The GED Problem

While most colleges officially accept the General Educational Development Test (GED) for admission, it’s actually very, very difficult for high school dropouts to be admitted to colleges with only that credential. Part of the trouble is that people generally only end up earning a GED after failing high school, dropping out, and spending a few years trying to get jobs. West Virginia is working to change that. According to an Associated Press article in the Charleston Gazette

The West Virginia Board of Education is making it easier for students at risk of dropping out to stay in school and earn a diploma.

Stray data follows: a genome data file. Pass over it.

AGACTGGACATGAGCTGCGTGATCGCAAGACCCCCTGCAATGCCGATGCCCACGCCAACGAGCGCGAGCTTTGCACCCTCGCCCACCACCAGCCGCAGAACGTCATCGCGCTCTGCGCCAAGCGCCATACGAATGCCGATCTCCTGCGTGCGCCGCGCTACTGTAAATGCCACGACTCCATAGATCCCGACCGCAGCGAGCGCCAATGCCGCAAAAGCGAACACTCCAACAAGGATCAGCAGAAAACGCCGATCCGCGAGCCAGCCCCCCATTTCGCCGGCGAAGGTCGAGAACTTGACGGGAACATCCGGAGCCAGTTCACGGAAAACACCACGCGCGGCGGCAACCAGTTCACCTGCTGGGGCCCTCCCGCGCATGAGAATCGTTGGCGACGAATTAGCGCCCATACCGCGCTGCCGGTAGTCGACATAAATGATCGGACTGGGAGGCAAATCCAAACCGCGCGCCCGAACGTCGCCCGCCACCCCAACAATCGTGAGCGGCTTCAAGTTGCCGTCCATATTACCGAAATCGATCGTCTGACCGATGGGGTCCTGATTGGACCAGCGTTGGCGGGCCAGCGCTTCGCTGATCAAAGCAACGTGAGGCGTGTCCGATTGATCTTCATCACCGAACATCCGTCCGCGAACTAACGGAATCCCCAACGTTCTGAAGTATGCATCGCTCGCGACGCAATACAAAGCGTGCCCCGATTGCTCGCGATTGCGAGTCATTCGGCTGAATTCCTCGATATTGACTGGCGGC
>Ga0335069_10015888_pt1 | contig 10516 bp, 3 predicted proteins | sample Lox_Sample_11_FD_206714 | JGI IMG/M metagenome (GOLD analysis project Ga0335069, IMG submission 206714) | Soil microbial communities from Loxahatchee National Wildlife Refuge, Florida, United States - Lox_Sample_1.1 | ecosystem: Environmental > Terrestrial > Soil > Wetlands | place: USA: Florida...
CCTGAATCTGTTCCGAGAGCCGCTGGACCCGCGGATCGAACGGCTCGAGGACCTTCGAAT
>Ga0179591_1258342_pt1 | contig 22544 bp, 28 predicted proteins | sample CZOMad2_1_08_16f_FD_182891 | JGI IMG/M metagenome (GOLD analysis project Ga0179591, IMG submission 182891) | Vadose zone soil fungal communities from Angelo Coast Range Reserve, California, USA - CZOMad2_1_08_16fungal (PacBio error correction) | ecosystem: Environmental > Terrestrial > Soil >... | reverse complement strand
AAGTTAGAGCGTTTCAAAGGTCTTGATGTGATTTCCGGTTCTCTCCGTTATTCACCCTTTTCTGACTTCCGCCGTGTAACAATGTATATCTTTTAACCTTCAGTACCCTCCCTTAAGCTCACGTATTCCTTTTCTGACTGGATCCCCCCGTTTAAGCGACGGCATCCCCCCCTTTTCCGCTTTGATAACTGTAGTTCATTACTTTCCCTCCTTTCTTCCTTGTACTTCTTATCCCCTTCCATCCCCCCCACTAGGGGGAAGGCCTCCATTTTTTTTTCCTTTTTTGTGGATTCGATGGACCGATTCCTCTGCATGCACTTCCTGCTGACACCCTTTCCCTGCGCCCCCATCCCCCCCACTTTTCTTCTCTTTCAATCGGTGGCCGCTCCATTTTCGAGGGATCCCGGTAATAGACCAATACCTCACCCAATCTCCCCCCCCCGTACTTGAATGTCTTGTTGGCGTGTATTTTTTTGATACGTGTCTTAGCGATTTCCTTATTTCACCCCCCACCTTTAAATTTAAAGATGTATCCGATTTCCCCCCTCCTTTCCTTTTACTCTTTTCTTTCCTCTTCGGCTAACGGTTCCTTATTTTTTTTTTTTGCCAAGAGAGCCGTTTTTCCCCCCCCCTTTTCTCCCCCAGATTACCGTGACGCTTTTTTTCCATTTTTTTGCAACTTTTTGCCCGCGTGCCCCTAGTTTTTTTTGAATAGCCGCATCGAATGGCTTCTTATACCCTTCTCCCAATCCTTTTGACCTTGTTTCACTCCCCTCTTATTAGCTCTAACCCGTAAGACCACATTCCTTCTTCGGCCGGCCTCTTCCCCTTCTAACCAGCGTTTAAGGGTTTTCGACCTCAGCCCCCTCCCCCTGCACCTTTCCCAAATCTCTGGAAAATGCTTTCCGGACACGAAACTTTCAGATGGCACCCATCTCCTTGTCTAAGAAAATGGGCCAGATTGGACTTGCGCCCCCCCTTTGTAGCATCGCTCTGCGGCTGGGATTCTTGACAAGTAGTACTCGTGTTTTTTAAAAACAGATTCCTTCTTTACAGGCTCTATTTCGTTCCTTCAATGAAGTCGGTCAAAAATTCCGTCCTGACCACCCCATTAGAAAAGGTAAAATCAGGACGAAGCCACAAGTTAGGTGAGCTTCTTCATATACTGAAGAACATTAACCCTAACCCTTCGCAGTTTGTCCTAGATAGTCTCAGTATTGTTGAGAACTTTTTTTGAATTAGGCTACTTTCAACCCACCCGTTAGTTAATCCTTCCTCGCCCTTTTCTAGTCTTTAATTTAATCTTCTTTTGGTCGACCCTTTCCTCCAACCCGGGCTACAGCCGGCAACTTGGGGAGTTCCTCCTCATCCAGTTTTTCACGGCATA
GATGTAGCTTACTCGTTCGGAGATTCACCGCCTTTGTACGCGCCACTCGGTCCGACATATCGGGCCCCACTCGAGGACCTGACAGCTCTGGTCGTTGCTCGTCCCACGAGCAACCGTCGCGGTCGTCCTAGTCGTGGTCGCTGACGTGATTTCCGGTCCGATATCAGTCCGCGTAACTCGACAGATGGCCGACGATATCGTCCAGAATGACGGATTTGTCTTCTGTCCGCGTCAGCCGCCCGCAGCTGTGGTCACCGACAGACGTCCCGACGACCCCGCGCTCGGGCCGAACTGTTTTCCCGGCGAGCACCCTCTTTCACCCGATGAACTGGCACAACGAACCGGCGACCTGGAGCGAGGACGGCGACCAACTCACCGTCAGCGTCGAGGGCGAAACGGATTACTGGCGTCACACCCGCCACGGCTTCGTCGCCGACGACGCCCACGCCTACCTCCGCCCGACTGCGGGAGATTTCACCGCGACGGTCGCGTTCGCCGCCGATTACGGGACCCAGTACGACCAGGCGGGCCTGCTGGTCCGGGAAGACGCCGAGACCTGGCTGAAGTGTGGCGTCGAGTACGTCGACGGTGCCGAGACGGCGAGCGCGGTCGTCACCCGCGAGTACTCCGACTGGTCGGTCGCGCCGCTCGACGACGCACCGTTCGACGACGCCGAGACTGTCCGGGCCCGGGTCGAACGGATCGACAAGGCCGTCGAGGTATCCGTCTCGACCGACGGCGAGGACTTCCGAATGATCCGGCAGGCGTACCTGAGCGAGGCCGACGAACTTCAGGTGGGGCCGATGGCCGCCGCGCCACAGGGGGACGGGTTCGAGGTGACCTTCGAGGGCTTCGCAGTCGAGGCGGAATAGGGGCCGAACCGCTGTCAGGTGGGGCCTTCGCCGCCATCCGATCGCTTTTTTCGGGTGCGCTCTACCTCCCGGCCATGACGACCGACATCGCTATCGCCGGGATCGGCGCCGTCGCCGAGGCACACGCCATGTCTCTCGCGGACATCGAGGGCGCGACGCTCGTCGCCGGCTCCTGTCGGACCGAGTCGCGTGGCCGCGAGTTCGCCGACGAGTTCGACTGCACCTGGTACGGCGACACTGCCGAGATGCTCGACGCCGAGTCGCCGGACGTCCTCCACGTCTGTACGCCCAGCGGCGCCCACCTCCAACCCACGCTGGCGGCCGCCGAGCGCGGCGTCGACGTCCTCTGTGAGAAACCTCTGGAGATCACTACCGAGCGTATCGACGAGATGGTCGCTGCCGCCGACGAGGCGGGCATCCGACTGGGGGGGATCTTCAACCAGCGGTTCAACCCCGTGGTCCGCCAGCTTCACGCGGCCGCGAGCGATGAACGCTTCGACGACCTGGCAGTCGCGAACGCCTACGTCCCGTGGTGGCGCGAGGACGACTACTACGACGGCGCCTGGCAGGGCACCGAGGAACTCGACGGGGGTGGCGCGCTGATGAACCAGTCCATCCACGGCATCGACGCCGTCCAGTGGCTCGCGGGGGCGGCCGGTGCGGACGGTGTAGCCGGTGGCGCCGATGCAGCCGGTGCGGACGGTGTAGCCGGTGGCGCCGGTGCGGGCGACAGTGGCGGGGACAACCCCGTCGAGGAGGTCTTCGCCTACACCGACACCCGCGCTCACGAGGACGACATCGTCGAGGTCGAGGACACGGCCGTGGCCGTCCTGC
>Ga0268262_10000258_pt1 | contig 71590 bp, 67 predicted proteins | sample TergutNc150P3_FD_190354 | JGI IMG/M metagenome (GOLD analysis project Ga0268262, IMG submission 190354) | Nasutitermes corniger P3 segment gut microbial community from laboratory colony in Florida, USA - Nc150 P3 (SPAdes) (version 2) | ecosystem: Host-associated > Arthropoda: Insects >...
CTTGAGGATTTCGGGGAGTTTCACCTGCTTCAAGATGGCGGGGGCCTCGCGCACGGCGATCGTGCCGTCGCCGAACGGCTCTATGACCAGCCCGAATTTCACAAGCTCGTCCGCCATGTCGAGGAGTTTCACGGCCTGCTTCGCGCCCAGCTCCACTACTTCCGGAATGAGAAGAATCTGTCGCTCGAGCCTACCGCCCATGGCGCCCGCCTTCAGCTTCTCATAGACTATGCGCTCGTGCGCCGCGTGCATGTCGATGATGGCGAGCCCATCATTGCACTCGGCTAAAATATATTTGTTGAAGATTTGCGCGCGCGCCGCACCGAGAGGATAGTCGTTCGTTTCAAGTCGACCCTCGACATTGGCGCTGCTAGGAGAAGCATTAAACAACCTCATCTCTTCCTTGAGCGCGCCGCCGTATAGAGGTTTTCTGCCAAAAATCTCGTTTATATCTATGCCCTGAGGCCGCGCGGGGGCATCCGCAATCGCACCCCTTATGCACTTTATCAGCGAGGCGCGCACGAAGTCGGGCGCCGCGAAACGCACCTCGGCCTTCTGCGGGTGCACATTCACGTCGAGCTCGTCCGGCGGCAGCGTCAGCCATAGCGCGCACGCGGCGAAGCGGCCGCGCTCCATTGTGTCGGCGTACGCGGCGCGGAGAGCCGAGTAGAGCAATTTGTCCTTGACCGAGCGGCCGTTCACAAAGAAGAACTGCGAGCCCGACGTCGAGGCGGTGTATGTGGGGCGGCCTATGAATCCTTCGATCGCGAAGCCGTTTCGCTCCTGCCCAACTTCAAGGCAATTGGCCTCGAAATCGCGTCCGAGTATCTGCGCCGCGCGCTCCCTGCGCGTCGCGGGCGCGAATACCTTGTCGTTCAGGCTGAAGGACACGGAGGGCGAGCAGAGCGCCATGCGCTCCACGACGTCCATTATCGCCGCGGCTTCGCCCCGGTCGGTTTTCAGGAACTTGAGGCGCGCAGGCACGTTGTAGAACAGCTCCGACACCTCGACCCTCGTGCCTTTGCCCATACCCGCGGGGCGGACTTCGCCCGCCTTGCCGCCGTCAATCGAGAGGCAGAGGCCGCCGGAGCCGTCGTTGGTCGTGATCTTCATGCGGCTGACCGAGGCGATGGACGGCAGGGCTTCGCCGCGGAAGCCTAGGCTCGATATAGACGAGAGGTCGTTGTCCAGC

Policy changes approved Wednesday allow students to earn a General Educational Development diploma while still enrolled in high school. Under the current policy, students under age 18 have to withdraw from school before they take the GED test.

Removing the dropout necessity from the GED test is a good first step in eliminating the failure stigma from the GED holder.

Still, one wonders if West Virginia plans to take any more steps to make the GED more respectable.

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Daniel Luzer

Daniel Luzer is the news editor at Governing Magazine and former web editor of the Washington Monthly. Find him on Twitter: @Daniel_Luzer